Robert Eller

“A perfect gem,” “an ornament to Hickory,” and “the best equipped theatre in the state.” That’s how the press described the Elliott Opera House when it opened in January of 1890. Local Hickory builder Joseph D. Elliott decided his home town needed culture, so he built a stop along the railroad line for national acts to perform for the local population.

Located then just across the street from where Hickory Community Theatre is today, the structure was grand. It seated 800 and included box seats at the edge of the proscenium stage. The theatre sported a very “Victorian” decor with a large mural, draperies and wallpaper over every inch of viewable wall space. Everything about the Elliott Opera House was billed as opulent.

Actually, it comprised just the upper floor of a three story building that housed a hardware store below and the Hickory Printing Company, owners of the town’s newspaper at street level. However, the opening of the venue made news across the state. Only in Asheville, did the paper take a swipe at Hickory’s newest attraction, calling it “a neat little hall.”

For the grand opening, the Boston Quintette, a chamber music ensemble performed. The railroad brought folks from Morganton, Lenoir and Newton. The special train was arranged and promoted by the opera house’s first manager, Daniel W. Shuler, the one who built what we know today as Harper House. The townsfolk were so thrilled with the facility that they pooled their money and on opening night Mayor J.G. Hall presented J.D. Elliott with a gold headed cane to show their appreciation.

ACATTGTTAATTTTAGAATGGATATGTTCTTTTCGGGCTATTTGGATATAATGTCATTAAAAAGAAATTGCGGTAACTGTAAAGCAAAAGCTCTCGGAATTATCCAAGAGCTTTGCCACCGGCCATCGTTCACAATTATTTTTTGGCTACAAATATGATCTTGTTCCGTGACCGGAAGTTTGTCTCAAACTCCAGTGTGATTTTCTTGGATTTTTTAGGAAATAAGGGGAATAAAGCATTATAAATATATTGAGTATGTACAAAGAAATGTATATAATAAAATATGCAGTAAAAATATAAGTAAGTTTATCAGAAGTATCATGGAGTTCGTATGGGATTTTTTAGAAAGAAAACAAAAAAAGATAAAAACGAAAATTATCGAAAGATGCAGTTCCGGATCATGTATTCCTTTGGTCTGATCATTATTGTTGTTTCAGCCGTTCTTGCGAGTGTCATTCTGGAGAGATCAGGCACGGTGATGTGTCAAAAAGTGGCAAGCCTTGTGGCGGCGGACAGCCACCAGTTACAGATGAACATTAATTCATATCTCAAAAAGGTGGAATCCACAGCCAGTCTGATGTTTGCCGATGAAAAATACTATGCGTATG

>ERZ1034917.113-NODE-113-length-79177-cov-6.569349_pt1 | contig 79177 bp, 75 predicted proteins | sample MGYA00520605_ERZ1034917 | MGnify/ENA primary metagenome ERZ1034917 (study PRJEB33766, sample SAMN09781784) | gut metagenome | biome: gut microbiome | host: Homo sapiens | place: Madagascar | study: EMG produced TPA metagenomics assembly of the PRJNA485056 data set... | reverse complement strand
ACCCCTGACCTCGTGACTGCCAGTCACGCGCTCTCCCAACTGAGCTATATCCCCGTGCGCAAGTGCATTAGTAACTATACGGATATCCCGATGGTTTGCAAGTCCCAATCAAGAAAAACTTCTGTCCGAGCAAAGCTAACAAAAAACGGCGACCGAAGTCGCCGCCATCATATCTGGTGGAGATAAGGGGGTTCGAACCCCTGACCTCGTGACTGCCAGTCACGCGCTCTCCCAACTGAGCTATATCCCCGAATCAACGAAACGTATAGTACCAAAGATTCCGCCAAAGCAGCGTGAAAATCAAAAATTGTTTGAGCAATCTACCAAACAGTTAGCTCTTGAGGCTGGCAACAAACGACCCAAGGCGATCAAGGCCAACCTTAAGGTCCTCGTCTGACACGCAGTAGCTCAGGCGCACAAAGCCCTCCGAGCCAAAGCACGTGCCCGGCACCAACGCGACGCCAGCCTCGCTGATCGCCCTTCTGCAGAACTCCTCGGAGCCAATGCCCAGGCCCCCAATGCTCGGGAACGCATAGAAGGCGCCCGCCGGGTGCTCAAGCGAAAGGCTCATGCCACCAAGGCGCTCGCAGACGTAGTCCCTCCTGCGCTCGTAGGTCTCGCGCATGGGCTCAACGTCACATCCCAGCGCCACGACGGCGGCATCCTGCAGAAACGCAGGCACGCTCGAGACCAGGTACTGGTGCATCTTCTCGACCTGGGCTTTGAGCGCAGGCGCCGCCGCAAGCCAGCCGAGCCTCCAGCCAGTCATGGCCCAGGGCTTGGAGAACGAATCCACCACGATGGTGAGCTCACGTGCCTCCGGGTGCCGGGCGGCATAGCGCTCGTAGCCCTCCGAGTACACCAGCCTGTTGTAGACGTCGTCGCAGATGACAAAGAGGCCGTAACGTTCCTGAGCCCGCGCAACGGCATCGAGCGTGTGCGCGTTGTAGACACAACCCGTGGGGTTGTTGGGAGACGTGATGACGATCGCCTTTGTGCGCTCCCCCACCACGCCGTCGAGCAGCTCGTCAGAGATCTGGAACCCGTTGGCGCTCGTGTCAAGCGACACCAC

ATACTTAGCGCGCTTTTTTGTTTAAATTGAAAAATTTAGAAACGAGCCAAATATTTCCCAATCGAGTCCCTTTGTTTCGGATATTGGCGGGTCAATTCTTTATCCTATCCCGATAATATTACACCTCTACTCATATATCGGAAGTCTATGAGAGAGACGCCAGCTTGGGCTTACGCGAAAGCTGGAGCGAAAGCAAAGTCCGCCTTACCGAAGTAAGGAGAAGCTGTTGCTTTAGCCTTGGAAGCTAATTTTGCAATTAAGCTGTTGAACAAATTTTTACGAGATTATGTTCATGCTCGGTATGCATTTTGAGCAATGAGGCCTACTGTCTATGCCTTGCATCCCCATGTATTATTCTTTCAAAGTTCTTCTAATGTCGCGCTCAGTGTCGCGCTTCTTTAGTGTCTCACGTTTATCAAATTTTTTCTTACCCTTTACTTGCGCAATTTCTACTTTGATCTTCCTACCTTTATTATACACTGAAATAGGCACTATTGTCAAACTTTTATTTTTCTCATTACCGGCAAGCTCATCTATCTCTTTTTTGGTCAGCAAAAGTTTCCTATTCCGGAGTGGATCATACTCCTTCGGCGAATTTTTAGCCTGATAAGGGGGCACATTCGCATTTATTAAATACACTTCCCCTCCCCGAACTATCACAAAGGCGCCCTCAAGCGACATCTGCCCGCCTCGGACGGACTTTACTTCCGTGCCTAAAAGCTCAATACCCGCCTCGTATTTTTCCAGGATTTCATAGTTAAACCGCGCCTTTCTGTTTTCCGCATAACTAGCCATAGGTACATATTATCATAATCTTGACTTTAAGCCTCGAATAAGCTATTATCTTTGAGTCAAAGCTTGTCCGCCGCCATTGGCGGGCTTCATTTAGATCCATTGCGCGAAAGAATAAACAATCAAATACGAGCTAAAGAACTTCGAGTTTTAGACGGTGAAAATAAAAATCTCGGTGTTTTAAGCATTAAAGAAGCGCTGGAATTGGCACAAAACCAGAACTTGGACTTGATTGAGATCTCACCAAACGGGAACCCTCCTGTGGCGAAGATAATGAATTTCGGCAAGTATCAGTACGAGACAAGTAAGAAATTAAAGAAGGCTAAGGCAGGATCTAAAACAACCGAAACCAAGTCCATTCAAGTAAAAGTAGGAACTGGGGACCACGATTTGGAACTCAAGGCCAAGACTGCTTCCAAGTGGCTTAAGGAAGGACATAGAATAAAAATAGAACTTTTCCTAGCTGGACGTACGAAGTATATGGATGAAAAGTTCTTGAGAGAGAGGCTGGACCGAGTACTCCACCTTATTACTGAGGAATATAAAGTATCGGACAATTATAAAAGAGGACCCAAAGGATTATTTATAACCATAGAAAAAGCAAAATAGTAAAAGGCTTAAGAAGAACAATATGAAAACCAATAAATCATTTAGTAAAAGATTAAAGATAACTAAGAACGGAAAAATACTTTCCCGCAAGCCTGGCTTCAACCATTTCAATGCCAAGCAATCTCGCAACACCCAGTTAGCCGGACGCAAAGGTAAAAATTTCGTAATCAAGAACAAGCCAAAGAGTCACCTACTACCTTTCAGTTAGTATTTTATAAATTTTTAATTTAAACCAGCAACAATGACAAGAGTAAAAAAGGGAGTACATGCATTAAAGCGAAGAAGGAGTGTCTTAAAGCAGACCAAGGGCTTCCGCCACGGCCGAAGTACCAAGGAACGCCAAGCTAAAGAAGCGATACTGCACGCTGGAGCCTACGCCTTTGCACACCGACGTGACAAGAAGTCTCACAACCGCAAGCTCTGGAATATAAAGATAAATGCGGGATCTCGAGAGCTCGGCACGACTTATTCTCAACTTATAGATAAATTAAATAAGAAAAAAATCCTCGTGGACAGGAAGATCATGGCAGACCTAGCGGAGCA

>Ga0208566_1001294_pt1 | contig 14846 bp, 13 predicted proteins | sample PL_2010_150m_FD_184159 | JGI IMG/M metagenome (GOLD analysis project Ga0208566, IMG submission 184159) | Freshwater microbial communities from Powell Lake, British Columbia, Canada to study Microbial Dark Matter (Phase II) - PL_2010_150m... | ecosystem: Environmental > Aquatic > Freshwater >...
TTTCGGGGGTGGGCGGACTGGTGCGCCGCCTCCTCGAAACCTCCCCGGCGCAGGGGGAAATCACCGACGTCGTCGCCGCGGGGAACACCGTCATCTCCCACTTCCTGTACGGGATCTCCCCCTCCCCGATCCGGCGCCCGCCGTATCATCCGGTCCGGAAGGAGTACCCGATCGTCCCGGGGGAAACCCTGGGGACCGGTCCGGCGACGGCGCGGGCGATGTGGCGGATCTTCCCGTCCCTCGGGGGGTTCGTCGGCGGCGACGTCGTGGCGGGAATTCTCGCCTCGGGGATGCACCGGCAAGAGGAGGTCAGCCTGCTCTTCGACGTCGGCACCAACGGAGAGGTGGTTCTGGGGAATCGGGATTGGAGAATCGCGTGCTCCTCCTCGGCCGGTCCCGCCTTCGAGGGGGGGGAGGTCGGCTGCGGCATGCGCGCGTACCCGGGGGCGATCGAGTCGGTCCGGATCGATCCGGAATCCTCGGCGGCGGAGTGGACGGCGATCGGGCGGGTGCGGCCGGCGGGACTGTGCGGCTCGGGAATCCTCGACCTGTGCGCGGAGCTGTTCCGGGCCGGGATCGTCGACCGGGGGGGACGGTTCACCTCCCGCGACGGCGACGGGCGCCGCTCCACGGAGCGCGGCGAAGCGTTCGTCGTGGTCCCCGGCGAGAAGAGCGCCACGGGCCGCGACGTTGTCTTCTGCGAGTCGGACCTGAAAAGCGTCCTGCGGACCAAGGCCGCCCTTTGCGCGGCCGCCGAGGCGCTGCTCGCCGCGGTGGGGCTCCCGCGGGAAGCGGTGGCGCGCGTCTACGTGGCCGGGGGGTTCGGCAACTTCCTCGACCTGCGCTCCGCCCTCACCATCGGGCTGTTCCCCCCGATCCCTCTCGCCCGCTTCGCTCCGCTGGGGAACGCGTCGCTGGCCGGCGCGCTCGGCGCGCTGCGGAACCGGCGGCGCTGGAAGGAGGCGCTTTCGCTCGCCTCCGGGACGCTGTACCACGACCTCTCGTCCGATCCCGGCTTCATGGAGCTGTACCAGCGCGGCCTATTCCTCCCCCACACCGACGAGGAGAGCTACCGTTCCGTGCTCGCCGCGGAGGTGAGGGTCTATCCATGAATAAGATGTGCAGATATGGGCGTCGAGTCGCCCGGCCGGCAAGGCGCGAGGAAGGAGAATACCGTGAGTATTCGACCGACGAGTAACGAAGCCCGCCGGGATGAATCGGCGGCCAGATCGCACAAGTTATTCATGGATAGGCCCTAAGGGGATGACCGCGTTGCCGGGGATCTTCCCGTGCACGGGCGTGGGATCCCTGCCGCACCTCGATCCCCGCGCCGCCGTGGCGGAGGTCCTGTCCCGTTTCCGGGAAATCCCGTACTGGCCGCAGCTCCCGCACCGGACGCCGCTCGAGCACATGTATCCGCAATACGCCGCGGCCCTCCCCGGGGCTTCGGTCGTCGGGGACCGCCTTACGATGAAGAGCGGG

Elliott’s vision and his investment succeeded spectacularly in its first year. The New York Comedy Company came to town, so did a “troupe of thirty perfectly educated horses” who apparently trod across the stage without mishap. Elliott Opera House booked acts both national and local. Former Confederate spy Belle Boyd lectured, a local production of “Cinderella” from the young women at nearby Claremont College (where the Salt Block stands today) went over well, as did several minstrel companies, which performed in blackface.

Over the years, the opera house hosted political conventions and town meetings as well as local productions of plays. Then in the early morning hours of December 23, 1902 a fire broke out. When the blaze spread to the hardware store where two kegs of gunpowder were stored, the resulting explosion demolished the entire building as well as four others along the block.

The fire was the largest ever in Hickory up to that time. The Elliott Opera House was not rebuilt and while the arts did return to downtown Hickory, and are celebrated and enjoyed by everyone regularly, the opulence of performance as was experienced in J.D. Elliott’s grand structure was never seen again.